It becomes what the gaming world refers to as the difference between role-play and roll-play. The latter is incapable of defining their character outside of what is written on a piece of paper. These people, when asked, don't tell you about their character, they tell you about their character sheet. This unfortunately doesn't do a lot for the hobby as far as luring in new players. Because all they hear is a bunch of numbers and terms they aren't familiar with, instead of characters and concepts they can understand.

For example, I'm going to describe my Engines and Empires character, twice. First, I'm going to describe him how the "character sheet" player would describe him.
"Uh. I have a sixth level fighter. Uh. He has a +2 short sword and a +2 revolver. Uh. He can use focused strike twice in a battle. Uh. He has a 13 Strength. Uh. His alignment is Lawful. Uh. Oh yeah, his short sword can cast charm person once a day. Uh."
Zzzzzzzz! Wha? Oh, sorry. I bored myself to sleep writing that. Here is how I normally describe my character.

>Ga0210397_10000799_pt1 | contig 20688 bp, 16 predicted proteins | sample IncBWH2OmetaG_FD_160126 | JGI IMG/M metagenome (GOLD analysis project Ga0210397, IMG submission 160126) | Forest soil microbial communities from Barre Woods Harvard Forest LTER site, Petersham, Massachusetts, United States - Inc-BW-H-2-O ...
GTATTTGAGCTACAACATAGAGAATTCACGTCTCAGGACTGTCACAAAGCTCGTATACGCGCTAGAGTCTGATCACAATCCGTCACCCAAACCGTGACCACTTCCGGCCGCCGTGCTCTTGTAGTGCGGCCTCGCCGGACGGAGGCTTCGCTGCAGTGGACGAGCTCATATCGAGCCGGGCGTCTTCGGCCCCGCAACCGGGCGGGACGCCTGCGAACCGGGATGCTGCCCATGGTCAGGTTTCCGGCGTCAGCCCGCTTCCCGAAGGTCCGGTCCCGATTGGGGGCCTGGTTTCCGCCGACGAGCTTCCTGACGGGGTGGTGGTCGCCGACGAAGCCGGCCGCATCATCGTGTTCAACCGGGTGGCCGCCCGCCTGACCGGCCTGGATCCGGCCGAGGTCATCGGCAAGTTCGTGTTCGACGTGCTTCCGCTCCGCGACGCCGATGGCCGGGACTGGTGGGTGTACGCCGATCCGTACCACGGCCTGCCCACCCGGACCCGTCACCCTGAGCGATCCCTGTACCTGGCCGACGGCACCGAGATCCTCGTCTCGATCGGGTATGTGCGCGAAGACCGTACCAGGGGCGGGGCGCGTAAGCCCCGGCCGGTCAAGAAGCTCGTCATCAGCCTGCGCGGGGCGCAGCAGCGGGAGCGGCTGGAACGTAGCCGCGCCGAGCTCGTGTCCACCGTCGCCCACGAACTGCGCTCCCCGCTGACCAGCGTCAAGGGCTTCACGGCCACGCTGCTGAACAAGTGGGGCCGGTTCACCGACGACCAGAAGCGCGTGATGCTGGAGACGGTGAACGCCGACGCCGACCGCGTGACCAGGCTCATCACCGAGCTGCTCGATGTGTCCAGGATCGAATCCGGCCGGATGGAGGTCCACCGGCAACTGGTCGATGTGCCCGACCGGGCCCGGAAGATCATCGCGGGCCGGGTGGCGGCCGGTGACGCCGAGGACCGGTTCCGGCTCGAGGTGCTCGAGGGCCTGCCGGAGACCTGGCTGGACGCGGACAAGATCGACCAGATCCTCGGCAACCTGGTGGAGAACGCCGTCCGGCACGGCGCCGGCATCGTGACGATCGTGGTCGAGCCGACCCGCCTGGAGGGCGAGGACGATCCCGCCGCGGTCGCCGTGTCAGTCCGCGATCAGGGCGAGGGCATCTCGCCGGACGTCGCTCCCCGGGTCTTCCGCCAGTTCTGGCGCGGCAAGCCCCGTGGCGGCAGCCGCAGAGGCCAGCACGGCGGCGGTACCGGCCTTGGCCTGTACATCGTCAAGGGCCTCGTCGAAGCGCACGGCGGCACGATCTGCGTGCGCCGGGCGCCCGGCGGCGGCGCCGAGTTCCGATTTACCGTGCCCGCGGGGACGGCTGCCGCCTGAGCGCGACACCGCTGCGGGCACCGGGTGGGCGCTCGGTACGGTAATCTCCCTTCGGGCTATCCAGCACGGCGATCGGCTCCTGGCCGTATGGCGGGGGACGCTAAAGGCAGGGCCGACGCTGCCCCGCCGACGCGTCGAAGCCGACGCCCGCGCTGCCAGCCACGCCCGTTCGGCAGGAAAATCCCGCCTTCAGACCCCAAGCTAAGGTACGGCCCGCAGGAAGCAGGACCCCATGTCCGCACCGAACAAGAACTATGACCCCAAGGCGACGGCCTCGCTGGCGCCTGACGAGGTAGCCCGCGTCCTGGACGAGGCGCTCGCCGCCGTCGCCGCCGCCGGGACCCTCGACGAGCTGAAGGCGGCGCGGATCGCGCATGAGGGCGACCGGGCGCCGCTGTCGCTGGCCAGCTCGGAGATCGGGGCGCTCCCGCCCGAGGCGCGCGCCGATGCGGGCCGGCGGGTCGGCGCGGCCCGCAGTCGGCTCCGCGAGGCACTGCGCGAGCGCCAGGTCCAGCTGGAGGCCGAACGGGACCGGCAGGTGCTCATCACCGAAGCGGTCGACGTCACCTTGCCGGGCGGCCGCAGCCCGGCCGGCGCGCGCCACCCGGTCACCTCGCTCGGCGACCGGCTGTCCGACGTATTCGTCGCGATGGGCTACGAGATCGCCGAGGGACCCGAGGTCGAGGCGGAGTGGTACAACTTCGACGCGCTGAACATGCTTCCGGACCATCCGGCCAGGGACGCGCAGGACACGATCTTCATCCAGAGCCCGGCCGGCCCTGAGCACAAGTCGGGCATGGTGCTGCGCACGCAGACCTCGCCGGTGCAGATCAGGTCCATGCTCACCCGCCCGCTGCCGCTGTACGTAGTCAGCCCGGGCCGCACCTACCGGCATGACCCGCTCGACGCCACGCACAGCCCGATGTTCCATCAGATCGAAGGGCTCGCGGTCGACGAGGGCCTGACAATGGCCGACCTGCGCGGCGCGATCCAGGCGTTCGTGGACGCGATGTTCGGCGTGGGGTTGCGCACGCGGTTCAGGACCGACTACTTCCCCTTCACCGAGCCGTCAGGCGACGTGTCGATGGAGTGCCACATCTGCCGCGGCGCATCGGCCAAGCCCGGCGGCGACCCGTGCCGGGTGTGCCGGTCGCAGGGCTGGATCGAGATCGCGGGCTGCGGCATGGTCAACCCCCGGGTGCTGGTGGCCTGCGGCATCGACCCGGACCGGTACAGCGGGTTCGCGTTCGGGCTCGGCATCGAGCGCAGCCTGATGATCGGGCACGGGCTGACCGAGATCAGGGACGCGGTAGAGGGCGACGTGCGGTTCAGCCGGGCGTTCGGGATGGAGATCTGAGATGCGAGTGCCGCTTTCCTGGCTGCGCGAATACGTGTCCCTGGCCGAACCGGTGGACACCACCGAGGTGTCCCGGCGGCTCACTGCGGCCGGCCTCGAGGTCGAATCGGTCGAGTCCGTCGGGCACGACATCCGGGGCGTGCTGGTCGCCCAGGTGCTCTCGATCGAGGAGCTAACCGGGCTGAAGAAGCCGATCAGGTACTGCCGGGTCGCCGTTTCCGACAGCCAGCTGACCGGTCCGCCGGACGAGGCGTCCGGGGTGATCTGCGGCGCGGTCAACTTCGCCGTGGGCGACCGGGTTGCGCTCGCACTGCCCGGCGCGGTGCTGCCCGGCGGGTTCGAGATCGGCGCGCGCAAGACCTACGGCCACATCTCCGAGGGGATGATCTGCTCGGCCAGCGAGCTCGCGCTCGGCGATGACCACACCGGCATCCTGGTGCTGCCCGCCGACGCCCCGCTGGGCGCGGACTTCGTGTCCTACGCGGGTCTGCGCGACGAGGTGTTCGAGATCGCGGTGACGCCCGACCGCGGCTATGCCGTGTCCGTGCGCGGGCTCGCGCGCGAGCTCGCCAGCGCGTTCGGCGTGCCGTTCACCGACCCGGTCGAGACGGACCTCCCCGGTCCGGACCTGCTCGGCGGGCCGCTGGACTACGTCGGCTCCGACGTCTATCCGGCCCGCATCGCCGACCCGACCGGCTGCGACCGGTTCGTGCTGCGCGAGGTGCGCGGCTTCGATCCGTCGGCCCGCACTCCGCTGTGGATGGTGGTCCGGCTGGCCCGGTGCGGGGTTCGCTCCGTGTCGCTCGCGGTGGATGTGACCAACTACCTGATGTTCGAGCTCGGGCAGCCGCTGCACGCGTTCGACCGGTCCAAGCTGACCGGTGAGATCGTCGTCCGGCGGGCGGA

"My character is Lt. Lord Reginald Hornsby, Baron of West Gogledd, Hero of Avalon, Defender of Her Royal Highness Queen Maeve and member in good standing of the Royal Society of History and Archaeology in Avalon. Reg served as part of the Avalonian Armed Forces as support for the Corps of Engineers before becoming a professional adventurer and joining up with the current party. He pretty much sees himself as the leader of this group, holding this ragtag bunch together and turning them into an effective unit. He's not afraid to take the point and serve as the target of enemy attacks to allow the other party members to do what they have to do. But as a result, he likes to brag about how his actions have saved lives and defeated great evil whenever he can. If Reg has one flaw, it's his tendency to shameless self-promotion. But it's never completely at the expense of the rest of the party. He just sees leadership as his responsibility, and takes the perks of it along with the downsides. Recently, he has become the lord of a run-down barony, and is using his share of the treasure we find to help rebuild it. Overall, he is a fair man who believes in Queen and Country, and is loyal to those who help him accomplish his goals."